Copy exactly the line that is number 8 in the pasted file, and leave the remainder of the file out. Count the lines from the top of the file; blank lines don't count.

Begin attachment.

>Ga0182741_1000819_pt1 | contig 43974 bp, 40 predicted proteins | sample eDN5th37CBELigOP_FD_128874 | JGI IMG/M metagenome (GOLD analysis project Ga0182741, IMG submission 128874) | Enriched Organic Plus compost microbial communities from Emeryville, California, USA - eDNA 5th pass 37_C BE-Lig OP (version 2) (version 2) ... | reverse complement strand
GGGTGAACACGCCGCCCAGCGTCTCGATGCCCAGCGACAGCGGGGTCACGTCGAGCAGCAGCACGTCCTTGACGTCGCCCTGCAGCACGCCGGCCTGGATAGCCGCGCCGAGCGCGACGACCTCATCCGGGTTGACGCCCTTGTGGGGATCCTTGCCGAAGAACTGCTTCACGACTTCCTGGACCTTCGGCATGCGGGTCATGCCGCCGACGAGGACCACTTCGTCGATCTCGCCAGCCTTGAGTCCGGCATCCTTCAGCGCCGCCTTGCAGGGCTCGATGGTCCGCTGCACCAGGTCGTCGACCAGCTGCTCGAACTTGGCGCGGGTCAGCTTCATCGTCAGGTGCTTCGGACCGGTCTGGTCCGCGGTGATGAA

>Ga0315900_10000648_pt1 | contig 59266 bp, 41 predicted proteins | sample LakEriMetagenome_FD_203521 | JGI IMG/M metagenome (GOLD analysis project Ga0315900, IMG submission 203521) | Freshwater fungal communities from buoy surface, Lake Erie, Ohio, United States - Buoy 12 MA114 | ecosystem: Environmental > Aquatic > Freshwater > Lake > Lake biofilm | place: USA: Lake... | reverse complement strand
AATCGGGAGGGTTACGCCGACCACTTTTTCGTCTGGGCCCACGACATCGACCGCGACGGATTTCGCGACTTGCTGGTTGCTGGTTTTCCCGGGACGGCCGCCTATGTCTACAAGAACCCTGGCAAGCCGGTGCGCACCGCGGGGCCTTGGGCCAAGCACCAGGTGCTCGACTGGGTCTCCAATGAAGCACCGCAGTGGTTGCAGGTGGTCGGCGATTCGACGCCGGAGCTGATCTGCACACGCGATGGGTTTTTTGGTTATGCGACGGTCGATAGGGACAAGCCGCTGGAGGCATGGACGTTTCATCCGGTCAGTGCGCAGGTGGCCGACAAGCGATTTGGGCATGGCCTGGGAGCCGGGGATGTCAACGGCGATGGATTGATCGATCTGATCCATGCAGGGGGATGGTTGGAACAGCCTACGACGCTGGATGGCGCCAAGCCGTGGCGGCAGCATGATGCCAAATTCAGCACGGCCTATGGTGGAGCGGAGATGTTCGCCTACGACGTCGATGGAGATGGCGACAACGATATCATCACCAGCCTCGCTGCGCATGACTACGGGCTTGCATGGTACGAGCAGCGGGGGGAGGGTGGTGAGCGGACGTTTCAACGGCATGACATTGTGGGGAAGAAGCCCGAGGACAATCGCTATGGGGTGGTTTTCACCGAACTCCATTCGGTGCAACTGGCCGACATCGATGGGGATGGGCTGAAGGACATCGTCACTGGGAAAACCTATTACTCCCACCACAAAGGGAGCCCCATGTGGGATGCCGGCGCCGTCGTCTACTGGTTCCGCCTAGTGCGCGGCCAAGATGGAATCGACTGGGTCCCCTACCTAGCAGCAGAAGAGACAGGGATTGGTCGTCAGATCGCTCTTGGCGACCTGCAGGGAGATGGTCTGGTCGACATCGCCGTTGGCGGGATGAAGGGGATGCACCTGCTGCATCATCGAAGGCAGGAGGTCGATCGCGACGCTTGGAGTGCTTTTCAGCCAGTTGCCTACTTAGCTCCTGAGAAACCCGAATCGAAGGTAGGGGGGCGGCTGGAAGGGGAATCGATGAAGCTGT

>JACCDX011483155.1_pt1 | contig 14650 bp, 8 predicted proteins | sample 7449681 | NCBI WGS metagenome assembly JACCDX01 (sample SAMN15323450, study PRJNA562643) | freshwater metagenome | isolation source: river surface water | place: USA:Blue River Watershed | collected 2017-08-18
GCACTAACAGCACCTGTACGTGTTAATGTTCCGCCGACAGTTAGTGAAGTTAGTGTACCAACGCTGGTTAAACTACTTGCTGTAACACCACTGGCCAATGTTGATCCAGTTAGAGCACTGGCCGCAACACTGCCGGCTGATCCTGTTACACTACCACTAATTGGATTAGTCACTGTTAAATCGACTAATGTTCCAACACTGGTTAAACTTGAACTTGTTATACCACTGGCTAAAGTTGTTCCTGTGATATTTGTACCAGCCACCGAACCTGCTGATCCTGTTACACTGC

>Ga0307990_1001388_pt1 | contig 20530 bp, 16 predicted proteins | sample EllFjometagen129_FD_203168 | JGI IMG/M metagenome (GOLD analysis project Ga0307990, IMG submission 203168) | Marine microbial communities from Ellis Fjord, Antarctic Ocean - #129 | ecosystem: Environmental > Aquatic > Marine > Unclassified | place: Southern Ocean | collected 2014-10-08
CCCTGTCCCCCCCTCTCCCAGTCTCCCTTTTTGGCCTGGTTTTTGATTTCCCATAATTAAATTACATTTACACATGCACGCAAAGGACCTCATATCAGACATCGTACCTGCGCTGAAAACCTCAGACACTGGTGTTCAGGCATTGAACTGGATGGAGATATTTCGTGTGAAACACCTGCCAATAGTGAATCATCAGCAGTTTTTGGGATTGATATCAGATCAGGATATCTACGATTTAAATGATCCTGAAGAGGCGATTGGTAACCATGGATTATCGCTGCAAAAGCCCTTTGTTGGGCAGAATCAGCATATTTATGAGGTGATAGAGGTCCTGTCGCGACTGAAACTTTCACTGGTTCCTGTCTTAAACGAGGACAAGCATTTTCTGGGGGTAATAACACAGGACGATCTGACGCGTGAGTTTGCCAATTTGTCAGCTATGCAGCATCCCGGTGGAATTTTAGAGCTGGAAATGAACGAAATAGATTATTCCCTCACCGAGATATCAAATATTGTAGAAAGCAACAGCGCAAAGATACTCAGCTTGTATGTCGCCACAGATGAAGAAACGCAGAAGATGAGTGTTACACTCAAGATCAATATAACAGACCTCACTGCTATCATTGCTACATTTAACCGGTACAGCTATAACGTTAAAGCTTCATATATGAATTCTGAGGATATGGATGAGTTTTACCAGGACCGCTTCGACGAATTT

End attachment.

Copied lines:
CCCTGTCCCCCCCTCTCCCAGTCTCCCTTTTTGGCCTGGTTTTTGATTTCCCATAATTAAATTACATTTACACATGCACGCAAAGGACCTCATATCAGACATCGTACCTGCGCTGAAAACCTCAGACACTGGTGTTCAGGCATTGAACTGGATGGAGATATTTCGTGTGAAACACCTGCCAATAGTGAATCATCAGCAGTTTTTGGGATTGATATCAGATCAGGATATCTACGATTTAAATGATCCTGAAGAGGCGATTGGTAACCATGGATTATCGCTGCAAAAGCCCTTTGTTGGGCAGAATCAGCATATTTATGAGGTGATAGAGGTCCTGTCGCGACTGAAACTTTCACTGGTTCCTGTCTTAAACGAGGACAAGCATTTTCTGGGGGTAATAACACAGGACGATCTGACGCGTGAGTTTGCCAATTTGTCAGCTATGCAGCATCCCGGTGGAATTTTAGAGCTGGAAATGAACGAAATAGATTATTCCCTCACCGAGATATCAAATATTGTAGAAAGCAACAGCGCAAAGATACTCAGCTTGTATGTCGCCACAGATGAAGAAACGCAGAAGATGAGTGTTACACTCAAGATCAATATAACAGACCTCACTGCTATCATTGCTACATTTAACCGGTACAGCTATAACGTTAAAGCTTCATATATGAATTCTGAGGATATGGATGAGTTTTACCAGGACCGCTTCGACGAATTT